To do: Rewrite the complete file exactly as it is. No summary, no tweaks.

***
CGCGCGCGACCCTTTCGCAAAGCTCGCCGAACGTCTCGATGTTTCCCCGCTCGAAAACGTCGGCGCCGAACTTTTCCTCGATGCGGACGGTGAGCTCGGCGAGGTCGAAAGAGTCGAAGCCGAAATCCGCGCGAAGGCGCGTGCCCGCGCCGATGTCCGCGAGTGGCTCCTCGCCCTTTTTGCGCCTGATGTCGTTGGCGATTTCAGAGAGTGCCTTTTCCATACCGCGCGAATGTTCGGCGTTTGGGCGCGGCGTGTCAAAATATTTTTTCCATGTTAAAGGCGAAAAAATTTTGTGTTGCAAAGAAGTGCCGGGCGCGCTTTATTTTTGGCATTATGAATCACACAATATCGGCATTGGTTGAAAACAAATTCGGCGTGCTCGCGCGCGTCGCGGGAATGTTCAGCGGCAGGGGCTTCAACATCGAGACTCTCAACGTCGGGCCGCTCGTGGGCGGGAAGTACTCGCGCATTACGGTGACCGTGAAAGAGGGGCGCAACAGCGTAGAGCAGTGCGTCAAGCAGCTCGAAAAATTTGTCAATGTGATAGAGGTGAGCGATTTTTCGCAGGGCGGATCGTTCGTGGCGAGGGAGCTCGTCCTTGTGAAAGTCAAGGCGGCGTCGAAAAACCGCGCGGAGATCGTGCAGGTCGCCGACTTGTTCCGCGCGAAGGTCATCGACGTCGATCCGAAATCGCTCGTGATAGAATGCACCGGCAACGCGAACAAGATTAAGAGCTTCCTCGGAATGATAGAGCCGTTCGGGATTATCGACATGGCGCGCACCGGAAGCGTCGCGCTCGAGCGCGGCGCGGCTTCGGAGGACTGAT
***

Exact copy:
CGCGCGCGACCCTTTCGCAAAGCTCGCCGAACGTCTCGATGTTTCCCCGCTCGAAAACGTCGGCGCCGAACTTTTCCTCGATGCGGACGGTGAGCTCGGCGAGGTCGAAAGAGTCGAAGCCGAAATCCGCGCGAAGGCGCGTGCCCGCGCCGATGTCCGCGAGTGGCTCCTCGCCCTTTTTGCGCCTGATGTCGTTGGCGATTTCAGAGAGTGCCTTTTCCATACCGCGCGAATGTTCGGCGTTTGGGCGCGGCGTGTCAAAATATTTTTTCCATGTTAAAGGCGAAAAAATTTTGTGTTGCAAAGAAGTGCCGGGCGCGCTTTATTTTTGGCATTATGAATCACACAATATCGGCATTGGTTGAAAACAAATTCGGCGTGCTCGCGCGCGTCGCGGGAATGTTCAGCGGCAGGGGCTTCAACATCGAGACTCTCAACGTCGGGCCGCTCGTGGGCGGGAAGTACTCGCGCATTACGGTGACCGTGAAAGAGGGGCGCAACAGCGTAGAGCAGTGCGTCAAGCAGCTCGAAAAATTTGTCAATGTGATAGAGGTGAGCGATTTTTCGCAGGGCGGATCGTTCGTGGCGAGGGAGCTCGTCCTTGTGAAAGTCAAGGCGGCGTCGAAAAACCGCGCGGAGATCGTGCAGGTCGCCGACTTGTTCCGCGCGAAGGTCATCGACGTCGATCCGAAATCGCTCGTGATAGAATGCACCGGCAACGCGAACAAGATTAAGAGCTTCCTCGGAATGATAGAGCCGTTCGGGATTATCGACATGGCGCGCACCGGAAGCGTCGCGCTCGAGCGCGGCGCGGCTTCGGAGGACTGAT